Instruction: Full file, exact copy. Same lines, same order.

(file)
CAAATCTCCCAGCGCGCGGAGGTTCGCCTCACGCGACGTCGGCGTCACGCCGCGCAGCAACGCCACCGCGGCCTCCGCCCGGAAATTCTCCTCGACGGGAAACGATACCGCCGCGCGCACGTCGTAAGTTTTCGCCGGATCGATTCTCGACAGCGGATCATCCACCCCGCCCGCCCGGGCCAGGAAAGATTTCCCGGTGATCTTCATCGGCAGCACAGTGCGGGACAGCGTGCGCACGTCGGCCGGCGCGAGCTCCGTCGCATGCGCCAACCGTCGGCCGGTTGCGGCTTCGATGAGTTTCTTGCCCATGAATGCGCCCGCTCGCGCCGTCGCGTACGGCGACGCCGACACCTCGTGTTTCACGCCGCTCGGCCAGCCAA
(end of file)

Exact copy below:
CAAATCTCCCAGCGCGCGGAGGTTCGCCTCACGCGACGTCGGCGTCACGCCGCGCAGCAACGCCACCGCGGCCTCCGCCCGGAAATTCTCCTCGACGGGAAACGATACCGCCGCGCGCACGTCGTAAGTTTTCGCCGGATCGATTCTCGACAGCGGATCATCCACCCCGCCCGCCCGGGCCAGGAAAGATTTCCCGGTGATCTTCATCGGCAGCACAGTGCGGGACAGCGTGCGCACGTCGGCCGGCGCGAGCTCCGTCGCATGCGCCAACCGTCGGCCGGTTGCGGCTTCGATGAGTTTCTTGCCCATGAATGCGCCCGCTCGCGCCGTCGCGTACGGCGACGCCGACACCTCGTGTTTCACGCCGCTCGGCCAGCCAA